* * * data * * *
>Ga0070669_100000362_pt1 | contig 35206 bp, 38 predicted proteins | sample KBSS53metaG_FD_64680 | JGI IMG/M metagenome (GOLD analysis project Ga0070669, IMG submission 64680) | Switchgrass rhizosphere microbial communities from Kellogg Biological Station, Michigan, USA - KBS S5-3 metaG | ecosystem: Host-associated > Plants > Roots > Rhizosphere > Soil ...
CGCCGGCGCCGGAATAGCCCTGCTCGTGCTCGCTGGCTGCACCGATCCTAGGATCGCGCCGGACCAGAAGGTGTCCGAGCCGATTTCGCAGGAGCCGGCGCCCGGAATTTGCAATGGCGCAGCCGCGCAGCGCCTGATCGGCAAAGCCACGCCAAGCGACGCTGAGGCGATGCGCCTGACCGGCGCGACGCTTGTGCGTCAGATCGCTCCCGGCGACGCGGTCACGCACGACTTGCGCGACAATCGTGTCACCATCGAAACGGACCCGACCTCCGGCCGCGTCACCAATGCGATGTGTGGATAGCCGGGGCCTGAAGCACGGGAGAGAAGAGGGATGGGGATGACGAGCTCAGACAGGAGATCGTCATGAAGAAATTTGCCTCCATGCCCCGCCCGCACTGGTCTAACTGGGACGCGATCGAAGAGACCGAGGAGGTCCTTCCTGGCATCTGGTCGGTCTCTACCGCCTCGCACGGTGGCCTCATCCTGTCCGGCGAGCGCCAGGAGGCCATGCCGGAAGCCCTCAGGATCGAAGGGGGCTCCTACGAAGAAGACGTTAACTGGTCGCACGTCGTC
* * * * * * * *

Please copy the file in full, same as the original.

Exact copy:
>Ga0070669_100000362_pt1 | contig 35206 bp, 38 predicted proteins | sample KBSS53metaG_FD_64680 | JGI IMG/M metagenome (GOLD analysis project Ga0070669, IMG submission 64680) | Switchgrass rhizosphere microbial communities from Kellogg Biological Station, Michigan, USA - KBS S5-3 metaG | ecosystem: Host-associated > Plants > Roots > Rhizosphere > Soil ...
CGCCGGCGCCGGAATAGCCCTGCTCGTGCTCGCTGGCTGCACCGATCCTAGGATCGCGCCGGACCAGAAGGTGTCCGAGCCGATTTCGCAGGAGCCGGCGCCCGGAATTTGCAATGGCGCAGCCGCGCAGCGCCTGATCGGCAAAGCCACGCCAAGCGACGCTGAGGCGATGCGCCTGACCGGCGCGACGCTTGTGCGTCAGATCGCTCCCGGCGACGCGGTCACGCACGACTTGCGCGACAATCGTGTCACCATCGAAACGGACCCGACCTCCGGCCGCGTCACCAATGCGATGTGTGGATAGCCGGGGCCTGAAGCACGGGAGAGAAGAGGGATGGGGATGACGAGCTCAGACAGGAGATCGTCATGAAGAAATTTGCCTCCATGCCCCGCCCGCACTGGTCTAACTGGGACGCGATCGAAGAGACCGAGGAGGTCCTTCCTGGCATCTGGTCGGTCTCTACCGCCTCGCACGGTGGCCTCATCCTGTCCGGCGAGCGCCAGGAGGCCATGCCGGAAGCCCTCAGGATCGAAGGGGGCTCCTACGAAGAAGACGTTAACTGGTCGCACGTCGTC